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The density dilemma: limitations on juvenile production in threatened salmon populations

Ecology of Freshwater Fish

By:
, ,
DOI: 10.1111/eff.12046

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Abstract

Density-dependent processes have repeatedly been shown to have a central role in salmonid population dynamics, but are often assumed to be negligible for populations at low abundances relative to historical records. Density dependence has been observed in overall spring/summer Snake River Chinook salmon Oncorhynchus tshawytscha production, but it is not clear how patterns observed at the aggregate level relate to individual populations within the basin. We used a Bayesian hierarchical modelling approach to explore the degree of density dependence in juvenile production for nine Idaho populations. Our results indicate that density dependence is ubiquitous, although its strength varies between populations. We also investigated the processes driving the population-level pattern and found density-dependent growth and mortality present for both common life-history strategies, but no evidence of density-dependent movement. Overwinter mortality, spatial clustering of redds and limited resource availability were identified as potentially important limiting factors contributing to density dependence. The ubiquity of density dependence for these threatened populations is alarming as stability at present low abundance levels suggests recovery may be difficult without major changes. We conclude that density dependence at the population level is common and must be considered in demographic analysis and management.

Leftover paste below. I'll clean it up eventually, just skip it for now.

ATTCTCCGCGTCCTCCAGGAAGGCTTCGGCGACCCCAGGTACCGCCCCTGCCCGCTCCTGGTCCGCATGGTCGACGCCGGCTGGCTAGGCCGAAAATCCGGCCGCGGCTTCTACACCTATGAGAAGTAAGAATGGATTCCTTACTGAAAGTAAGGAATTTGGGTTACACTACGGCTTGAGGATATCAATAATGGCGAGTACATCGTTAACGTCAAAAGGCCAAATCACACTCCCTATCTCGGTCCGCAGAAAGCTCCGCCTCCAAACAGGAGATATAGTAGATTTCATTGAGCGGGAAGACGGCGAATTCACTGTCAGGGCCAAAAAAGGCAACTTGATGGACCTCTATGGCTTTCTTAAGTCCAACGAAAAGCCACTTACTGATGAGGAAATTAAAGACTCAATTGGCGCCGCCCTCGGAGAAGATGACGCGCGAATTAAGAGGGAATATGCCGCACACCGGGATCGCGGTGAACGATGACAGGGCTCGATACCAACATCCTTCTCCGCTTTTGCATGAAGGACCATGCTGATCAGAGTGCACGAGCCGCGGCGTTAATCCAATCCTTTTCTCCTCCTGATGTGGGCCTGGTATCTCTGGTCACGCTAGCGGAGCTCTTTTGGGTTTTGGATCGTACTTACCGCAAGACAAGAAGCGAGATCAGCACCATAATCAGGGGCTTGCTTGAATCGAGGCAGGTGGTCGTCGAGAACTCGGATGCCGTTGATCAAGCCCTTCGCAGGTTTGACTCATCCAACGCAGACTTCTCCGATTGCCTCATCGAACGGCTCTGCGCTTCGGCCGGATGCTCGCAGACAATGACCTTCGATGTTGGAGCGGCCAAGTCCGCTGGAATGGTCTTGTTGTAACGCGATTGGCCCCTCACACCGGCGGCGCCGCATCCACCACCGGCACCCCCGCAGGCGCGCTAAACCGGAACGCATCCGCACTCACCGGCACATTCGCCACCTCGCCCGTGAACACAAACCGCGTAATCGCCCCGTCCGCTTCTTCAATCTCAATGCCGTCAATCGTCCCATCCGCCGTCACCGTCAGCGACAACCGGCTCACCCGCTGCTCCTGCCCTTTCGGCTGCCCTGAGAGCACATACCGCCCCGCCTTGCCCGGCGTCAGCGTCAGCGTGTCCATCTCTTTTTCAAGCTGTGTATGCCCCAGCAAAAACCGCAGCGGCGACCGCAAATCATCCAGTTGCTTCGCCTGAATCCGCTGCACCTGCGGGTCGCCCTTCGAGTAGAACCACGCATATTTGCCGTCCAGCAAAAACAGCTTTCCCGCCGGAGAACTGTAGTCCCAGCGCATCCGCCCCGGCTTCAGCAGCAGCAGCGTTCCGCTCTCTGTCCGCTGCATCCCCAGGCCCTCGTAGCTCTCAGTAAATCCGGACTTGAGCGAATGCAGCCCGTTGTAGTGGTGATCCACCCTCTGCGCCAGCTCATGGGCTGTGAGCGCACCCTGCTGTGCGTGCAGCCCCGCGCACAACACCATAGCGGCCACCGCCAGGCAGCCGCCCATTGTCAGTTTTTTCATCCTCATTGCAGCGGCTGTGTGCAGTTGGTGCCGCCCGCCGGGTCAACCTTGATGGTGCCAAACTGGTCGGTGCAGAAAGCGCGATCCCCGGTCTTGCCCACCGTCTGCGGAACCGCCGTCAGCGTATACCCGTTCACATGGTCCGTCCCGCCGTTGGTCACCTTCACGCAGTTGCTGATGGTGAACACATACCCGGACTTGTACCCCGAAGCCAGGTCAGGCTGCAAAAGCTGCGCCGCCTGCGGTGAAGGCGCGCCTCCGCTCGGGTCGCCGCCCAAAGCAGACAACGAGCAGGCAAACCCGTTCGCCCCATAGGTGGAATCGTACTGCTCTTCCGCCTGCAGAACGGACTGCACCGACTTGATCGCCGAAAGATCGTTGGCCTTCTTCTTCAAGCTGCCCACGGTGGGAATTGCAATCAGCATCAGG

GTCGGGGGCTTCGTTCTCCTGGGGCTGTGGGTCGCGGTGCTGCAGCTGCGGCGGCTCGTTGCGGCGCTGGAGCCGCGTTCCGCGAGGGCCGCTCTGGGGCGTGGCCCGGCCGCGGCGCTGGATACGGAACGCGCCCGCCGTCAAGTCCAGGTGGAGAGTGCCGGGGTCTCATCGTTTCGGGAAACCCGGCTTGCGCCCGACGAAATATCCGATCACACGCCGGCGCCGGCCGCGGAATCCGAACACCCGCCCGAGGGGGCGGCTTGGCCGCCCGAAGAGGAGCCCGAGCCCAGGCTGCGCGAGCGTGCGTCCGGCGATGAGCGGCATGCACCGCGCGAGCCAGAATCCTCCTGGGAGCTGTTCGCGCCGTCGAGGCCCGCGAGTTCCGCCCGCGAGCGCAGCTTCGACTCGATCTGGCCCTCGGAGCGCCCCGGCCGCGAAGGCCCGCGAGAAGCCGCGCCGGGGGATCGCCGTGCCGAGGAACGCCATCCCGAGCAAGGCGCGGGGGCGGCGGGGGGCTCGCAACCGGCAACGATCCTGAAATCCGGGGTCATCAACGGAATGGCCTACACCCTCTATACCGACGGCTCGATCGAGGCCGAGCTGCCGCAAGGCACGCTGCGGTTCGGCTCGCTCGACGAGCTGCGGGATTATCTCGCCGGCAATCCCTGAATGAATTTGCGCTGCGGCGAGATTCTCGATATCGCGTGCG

Additional Publication Details

Publication type:
Article
Publication Subtype:
Journal Article
Title:
The density dilemma: limitations on juvenile production in threatened salmon populations
Series title:
Ecology of Freshwater Fish
DOI:
10.1111/eff.12046
Year Published:
2013
Language:
English
Publisher:
Wiley
Contributing office(s):
Coop Res Unit Seattle
Description:
Early View
Larger Work Type:
Article
Larger Work Subtype:
Journal Article
Country:
United States